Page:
Getting Started With A Mindfulness Practice

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In this early part of the year, most of us are working on or towards our New Years resolutions.  For some of us, that may mean a commitment to exercise, clean eating, or the like.  For others, it may be a commitment to more quiet time or mindfulness.  I personally have had a mindfulness practice for the last five years or so.  Those that know me personally know that I consider it to be the practice that has impacted me the most in my life.  My wife will tell you that I am quite “persnickety” and that I find myself with many new practices or resolutions.  I enjoy routine and I find that the more healthy living routines I can add to my day, the better I feel.  That said, sometimes it can be overdone, which I am prone to do.  Throughout the different fads and personal development practices I add, the only constant I have found is my mindfulness practice.  

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So, today I wanted to give you a baseline way of getting started, based on the way I got started. 

1. Make a commitment to do it.  Choose a goal, be it 5 days in a row, 10 days in a row or whatever.  As we all know, habits take time to form.  I have read many books on habit forming and I have read that for a habit to take root, it can take anywhere from 21 days to 18 months.  In my personal experience, it took about 45 days in a row for it to become a habit.  What’s interesting is that 18 month number.  Ray Dalio, in his book Principles, contends that it takes 18 months for a true habit to form. He describes it as a “need” after that point and I can completely attest to this.  Having meditated for well over 18 months, I truly find it as a daily “need”.  It’s something that if I don’t do, my brain and body literally feel like it is a necessity for me to continue on my day.  Running is the same way for me.  It’s a strange feeling, but one I enjoy.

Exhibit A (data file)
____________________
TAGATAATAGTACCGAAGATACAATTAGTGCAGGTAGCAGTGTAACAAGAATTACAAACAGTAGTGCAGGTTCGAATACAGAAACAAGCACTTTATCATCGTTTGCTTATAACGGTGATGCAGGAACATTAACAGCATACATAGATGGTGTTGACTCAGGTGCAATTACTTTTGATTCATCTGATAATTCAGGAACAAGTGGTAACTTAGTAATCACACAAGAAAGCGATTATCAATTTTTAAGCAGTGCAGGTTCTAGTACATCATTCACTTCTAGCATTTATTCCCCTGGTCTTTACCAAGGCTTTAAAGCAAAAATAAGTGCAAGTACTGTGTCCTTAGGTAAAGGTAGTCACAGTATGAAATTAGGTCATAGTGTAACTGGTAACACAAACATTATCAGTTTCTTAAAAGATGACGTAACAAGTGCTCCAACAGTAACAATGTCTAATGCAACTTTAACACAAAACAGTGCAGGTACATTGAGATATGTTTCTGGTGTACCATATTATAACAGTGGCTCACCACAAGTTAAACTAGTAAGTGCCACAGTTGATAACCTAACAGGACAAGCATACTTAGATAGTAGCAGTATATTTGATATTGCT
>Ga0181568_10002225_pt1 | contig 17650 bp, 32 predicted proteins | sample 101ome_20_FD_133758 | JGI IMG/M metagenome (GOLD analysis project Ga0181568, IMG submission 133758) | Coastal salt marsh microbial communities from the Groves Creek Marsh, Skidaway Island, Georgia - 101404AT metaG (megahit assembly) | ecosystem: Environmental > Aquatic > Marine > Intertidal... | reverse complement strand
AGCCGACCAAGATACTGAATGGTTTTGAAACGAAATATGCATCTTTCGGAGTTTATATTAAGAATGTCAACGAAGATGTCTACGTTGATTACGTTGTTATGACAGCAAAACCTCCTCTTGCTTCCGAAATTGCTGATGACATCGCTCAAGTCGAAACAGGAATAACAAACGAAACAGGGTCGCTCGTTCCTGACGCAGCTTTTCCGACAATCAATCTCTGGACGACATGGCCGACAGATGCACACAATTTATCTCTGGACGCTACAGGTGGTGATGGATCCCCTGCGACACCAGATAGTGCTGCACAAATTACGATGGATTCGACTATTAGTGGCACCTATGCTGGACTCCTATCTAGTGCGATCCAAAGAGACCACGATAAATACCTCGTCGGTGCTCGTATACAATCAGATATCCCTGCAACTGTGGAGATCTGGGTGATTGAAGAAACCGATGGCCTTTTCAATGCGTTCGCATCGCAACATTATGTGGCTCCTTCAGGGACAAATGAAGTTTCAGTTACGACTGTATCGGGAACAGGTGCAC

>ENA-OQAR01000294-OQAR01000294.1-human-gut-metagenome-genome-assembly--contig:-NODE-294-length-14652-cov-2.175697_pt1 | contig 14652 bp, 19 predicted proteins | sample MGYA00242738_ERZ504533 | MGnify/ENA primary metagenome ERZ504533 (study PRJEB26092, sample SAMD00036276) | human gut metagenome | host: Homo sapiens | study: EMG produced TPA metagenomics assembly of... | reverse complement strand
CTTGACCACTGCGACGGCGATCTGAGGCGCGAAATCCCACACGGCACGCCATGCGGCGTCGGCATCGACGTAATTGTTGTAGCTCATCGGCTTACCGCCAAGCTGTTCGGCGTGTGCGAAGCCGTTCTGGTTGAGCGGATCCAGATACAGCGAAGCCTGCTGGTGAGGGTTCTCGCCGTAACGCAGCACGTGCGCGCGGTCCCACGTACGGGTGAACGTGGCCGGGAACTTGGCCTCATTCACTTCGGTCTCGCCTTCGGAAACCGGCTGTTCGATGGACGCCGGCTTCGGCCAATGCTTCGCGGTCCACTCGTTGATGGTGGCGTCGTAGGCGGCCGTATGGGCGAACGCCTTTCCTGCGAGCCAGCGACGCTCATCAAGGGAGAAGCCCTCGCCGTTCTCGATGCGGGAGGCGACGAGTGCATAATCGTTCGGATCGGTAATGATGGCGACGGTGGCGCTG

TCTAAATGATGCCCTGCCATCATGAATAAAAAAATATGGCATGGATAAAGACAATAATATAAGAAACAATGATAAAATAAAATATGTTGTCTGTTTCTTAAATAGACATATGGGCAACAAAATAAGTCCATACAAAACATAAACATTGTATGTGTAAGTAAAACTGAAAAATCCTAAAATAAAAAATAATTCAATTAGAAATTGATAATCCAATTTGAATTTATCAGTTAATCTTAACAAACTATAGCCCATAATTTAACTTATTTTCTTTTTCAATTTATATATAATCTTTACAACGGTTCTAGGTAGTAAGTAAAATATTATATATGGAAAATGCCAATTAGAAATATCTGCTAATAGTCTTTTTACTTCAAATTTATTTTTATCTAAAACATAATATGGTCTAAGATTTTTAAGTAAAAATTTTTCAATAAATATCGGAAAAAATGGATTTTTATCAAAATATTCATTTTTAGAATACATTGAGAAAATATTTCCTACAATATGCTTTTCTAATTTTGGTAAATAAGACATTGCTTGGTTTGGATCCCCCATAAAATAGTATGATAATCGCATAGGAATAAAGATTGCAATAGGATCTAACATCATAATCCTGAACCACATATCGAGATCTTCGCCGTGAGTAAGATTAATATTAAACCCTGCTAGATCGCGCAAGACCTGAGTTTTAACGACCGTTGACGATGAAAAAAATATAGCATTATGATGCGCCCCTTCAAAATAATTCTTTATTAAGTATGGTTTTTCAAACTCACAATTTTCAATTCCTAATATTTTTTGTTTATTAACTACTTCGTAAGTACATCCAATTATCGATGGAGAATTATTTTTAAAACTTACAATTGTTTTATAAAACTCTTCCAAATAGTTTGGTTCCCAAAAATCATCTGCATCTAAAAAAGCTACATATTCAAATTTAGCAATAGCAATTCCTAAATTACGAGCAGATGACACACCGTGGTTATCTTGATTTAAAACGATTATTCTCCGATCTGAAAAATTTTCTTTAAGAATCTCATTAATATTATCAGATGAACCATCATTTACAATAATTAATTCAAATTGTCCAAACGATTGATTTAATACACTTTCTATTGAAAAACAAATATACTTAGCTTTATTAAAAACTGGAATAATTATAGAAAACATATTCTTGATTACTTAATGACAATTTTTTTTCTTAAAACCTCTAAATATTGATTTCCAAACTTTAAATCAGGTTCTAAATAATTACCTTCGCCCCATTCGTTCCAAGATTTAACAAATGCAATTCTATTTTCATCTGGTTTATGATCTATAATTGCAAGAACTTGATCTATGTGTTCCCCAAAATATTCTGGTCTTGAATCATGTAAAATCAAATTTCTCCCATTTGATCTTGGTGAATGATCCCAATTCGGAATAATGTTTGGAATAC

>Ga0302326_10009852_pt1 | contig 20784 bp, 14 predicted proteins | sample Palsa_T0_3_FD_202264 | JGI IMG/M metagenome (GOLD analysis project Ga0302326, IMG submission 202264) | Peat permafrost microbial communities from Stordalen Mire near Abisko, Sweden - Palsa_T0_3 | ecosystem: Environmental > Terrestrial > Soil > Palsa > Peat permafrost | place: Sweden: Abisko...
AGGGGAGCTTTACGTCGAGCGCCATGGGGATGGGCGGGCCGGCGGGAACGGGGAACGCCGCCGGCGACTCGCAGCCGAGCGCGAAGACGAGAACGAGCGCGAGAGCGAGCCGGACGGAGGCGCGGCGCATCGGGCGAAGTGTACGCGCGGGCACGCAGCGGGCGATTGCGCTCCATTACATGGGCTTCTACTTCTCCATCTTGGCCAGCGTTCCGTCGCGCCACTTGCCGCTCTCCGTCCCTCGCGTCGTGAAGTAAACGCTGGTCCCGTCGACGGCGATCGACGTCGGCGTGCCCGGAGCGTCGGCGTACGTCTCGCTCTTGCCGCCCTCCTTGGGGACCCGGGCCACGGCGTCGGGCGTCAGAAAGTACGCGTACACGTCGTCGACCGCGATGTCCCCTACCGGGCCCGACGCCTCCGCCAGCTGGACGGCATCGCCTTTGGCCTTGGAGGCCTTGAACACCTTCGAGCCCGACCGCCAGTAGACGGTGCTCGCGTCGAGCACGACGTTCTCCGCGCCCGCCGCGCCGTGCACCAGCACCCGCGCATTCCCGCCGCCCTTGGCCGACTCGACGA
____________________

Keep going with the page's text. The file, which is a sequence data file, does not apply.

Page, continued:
2. Figure out where you are going to do it.  Meditation and mindfulness can be done on the floor, in a chair, on the subway, doesn’t matter.  My only recommendation is that you make it your space, assuming you aren’t on the subway(in that case be kind to those around you), and try not to lie down while doing it.  For some people this works, but for me, I always fell asleep.

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3. Choose your method.  This could be as simple as sitting quietly or listening to some rain sounds on your phone.  If you want to take it to the next level, download an app to do a Guided Meditation.  I like these because it takes the thinking out of it for you.  My personal favorite has been Headspace, which I have used for over 3 years now.  I really enjoy their approach towards learning how to sit mindfully or meditate.  They take you through a day by day course, starting at 10 minutes a day and working up to 20 minutes a day.  They also have all sorts of different focuses like stress, productivity, sport, etc.  If Headspace isn’t your style, I have also sampled Insight Timer, Simple Habit and Oak.  All of them get the job done.

4. Reread Step 1.

 

Again, there are a thousand different ways to begin a mindfulness practice, this just happens to be my favorite.  The key is to find something you enjoy and look forward to.  Something that will integrate with the rest of your life and allow you to carry that mindfulness to the other corners of your life throughout the day. 

I’d love to hear about your mindfulness practices, so list what you do for calming the craziness that our brains can often be.  If you don’t have one, please don’t hesitate to reach out to me directly and I’ll help you get started.

Ryan 

Ryan JaskiewiczComment